Hadley planners sign office building on site of Howard Johnson Motel

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HADLEY — A three-story, 40,500-square-foot office building that will replace the Howard Johnson Motel on Route 9 can go ahead.

The Planning Council on Tuesday voted unanimously in favor of Hampshire Hospitality Group’s plans to construct the red brick building close to the trunk road, with all parking behind the building. The decision for the project at 401 Russell Street is pending approvals from other councils and committees, and the necessary permits from City Hall.

But when the project kicks off and demolition of the hotel which opened in 1966 and expanded in the early 1990s will depend on finding a tenant for the space, which is not imminent. , said Hampshire Hospitality Chairman J. Curtis Shumway.

“We have to find a tenant first,” Shumway said. “Don’t try to watch the paint dry. It’s a difficult environment right now. »

The developer may also need to return to the planning board if changes are made to the landscaping, exterior colors and rooflines presented to the board, and when signs for a tenant are unveiled.

The new building has been characterized as being in the style of developments on Atwood Drive in Northampton, prompting council member Michael Sarsynski to ask if any of the tenants in these buildings would like to come to Hadley.

“Kick someone out of Atwood and I know someone who would take up space there,” Sarsynski said.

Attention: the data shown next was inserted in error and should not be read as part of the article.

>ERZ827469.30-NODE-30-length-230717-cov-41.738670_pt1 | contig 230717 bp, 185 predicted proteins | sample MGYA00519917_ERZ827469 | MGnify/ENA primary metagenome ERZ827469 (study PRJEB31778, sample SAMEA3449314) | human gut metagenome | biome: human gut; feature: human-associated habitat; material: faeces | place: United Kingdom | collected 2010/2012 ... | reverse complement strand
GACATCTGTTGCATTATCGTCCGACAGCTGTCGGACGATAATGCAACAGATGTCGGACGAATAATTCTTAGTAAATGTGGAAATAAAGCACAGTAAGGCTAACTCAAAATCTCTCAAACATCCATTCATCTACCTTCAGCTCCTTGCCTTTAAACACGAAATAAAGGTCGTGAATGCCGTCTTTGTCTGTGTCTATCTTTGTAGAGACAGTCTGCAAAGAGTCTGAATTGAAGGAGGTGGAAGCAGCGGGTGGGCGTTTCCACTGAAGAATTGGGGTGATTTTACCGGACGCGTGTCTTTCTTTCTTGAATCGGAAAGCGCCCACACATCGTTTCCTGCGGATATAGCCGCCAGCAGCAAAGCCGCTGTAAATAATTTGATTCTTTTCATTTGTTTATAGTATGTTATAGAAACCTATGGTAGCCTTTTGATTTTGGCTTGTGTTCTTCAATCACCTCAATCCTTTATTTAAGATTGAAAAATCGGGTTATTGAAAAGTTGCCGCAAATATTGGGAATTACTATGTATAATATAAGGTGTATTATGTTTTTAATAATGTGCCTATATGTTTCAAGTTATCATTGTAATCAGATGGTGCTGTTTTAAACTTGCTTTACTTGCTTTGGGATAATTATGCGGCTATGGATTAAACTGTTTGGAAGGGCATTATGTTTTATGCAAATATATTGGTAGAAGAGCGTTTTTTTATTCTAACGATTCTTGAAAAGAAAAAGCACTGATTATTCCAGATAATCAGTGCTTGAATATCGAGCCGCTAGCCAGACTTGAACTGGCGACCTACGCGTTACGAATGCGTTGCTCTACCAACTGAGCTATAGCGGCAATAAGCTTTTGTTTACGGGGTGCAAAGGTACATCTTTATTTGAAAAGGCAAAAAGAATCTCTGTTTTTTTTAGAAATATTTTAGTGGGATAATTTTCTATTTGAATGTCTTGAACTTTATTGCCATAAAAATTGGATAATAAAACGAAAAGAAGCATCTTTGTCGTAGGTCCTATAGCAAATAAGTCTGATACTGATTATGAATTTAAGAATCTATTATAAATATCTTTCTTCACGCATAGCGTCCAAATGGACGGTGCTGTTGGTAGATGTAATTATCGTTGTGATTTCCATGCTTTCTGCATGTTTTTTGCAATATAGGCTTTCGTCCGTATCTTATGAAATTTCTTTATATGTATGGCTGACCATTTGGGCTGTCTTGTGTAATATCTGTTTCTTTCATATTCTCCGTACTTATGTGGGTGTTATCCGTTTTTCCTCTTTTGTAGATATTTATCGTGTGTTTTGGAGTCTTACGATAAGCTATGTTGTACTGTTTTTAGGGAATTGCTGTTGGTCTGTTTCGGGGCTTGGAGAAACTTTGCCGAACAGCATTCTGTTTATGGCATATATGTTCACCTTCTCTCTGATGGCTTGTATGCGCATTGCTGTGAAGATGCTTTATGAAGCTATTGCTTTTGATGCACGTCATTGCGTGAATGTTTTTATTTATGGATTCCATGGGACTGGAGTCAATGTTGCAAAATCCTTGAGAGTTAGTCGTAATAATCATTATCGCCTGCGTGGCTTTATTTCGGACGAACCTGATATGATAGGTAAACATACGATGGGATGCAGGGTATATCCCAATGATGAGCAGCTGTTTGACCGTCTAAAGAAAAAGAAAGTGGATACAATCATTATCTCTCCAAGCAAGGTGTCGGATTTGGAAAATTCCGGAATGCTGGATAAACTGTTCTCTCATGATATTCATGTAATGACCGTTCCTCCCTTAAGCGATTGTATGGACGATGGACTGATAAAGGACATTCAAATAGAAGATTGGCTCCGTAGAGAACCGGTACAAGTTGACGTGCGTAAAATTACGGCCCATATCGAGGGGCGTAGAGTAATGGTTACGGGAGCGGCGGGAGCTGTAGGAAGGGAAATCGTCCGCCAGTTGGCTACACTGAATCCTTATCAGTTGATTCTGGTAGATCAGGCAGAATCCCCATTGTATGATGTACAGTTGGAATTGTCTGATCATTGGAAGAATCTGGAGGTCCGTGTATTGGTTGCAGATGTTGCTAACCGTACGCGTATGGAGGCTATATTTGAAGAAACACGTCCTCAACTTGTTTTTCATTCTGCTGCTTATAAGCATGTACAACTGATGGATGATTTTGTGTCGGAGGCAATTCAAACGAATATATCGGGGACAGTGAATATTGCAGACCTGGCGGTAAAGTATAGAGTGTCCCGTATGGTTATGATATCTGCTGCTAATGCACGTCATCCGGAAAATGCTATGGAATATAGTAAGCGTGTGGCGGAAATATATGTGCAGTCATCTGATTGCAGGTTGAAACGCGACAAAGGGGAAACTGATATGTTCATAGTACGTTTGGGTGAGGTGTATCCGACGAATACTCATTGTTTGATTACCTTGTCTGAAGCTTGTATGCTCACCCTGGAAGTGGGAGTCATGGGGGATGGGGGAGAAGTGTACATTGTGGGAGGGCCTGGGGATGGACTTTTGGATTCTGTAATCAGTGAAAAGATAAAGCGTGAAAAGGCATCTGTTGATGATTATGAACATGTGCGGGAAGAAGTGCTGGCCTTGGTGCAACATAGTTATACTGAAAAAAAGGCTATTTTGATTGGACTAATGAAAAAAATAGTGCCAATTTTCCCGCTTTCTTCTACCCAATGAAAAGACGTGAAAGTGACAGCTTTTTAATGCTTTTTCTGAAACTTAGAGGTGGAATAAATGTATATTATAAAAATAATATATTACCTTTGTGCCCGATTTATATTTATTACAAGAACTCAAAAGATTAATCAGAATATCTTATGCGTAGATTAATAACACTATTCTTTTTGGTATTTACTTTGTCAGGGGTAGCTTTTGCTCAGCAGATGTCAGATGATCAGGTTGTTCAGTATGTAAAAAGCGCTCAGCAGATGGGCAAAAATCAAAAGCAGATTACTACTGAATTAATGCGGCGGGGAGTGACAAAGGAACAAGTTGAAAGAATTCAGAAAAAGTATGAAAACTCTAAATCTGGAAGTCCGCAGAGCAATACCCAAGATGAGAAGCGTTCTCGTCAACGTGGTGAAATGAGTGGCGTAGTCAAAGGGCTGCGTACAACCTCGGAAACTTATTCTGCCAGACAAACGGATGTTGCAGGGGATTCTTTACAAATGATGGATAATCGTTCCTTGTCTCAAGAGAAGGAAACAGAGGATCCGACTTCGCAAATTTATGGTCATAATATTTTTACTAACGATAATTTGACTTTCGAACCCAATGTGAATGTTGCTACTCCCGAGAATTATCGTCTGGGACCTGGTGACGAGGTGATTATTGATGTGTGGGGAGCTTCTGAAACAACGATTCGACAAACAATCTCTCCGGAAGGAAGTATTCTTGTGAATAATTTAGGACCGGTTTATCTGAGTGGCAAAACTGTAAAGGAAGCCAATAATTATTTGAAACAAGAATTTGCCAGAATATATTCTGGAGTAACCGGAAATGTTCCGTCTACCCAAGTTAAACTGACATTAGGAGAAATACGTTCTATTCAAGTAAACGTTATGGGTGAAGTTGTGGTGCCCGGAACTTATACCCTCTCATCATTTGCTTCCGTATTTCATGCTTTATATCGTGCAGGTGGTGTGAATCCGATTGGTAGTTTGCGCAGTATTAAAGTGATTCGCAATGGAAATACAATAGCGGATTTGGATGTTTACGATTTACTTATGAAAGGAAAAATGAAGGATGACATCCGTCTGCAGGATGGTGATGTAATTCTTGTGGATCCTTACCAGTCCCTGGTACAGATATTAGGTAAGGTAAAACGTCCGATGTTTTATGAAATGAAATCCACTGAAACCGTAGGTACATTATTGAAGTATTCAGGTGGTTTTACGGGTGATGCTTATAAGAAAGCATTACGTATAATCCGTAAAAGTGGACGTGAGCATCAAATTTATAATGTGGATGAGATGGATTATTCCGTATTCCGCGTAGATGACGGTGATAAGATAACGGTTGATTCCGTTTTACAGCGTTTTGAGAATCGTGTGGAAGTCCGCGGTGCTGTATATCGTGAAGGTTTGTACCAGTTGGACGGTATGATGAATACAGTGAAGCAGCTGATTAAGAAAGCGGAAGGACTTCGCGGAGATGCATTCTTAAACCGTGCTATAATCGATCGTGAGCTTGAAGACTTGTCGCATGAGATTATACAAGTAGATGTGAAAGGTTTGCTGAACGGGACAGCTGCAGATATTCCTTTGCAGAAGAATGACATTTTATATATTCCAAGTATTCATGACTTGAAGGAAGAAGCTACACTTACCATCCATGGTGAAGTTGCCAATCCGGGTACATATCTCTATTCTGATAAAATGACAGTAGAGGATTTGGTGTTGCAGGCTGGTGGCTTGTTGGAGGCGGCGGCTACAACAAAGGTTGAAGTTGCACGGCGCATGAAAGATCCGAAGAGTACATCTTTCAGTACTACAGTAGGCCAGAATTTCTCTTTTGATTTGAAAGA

Board members applauded Mike Gagnon, Principal Civil Engineer with SLR Consultants of Springfield, for his work presenting the plans for the project.

Coffee at the wheel

Planners also received a second presentation on a drive-thru café planned for a triangular plot at 13 Russell St., near the Coolidge Bridge, and bounded by Route 9 and Bay Road. New plans presented by Jeff Squire, a director of Berkshire Design Group, have the Bay Road entrance and exit, rather than a Route 9 entrance. The store would be inside a 510ft building squares, with storage on a second floor, but all customers would be served at the drive-thru.

A grass paving unit resembling grass would run over one of the entrances to Route 9, to be used only to aid emergency vehicle access, not as an entrance or exit for the others.

Sarsynski said he was concerned about the speed of vehicles turning onto Bay Road, then stopping abruptly to turn toward the new business.

“We don’t know how fast cars can slow down when they come off the bridge,” Sarsynski said.

“Although it’s better than Route 9,” said board member Mark Dunn.

Squire said the idea was to reuse and clean up the property which had been largely vacant since a gas station closed several years ago.

“One of the big constraints and challenges of the site is trying to get some value out of it,” Squire said.

“Sometimes, unfortunately, we make bad investments,” Sarsynski replied.

Fire Chief Mike Spanknebel said while the company only expects eastbound traffic to be able to use the store, he would like assurances that those heading westbound of Northampton will not attempt to turn left.

“We have a pretty serious problem with people turning left into Cross Path from Highway 9, even though there is no left turn there,” Spanknebel said.

Dunn said those customers may have to cross the bridge and use the Damon Road roundabout to return to access Bay Road.

Squire will return at the Oct. 18 meeting to discuss the need to make a $10,000 payment to use the City’s Development Rights Transfer Bylaw to obtain less parking than required under the City’s zoning. city, as well as to regulate the fire ways on the property and the stairs on the building.

Scott Merzbach can be contacted at [email protected]


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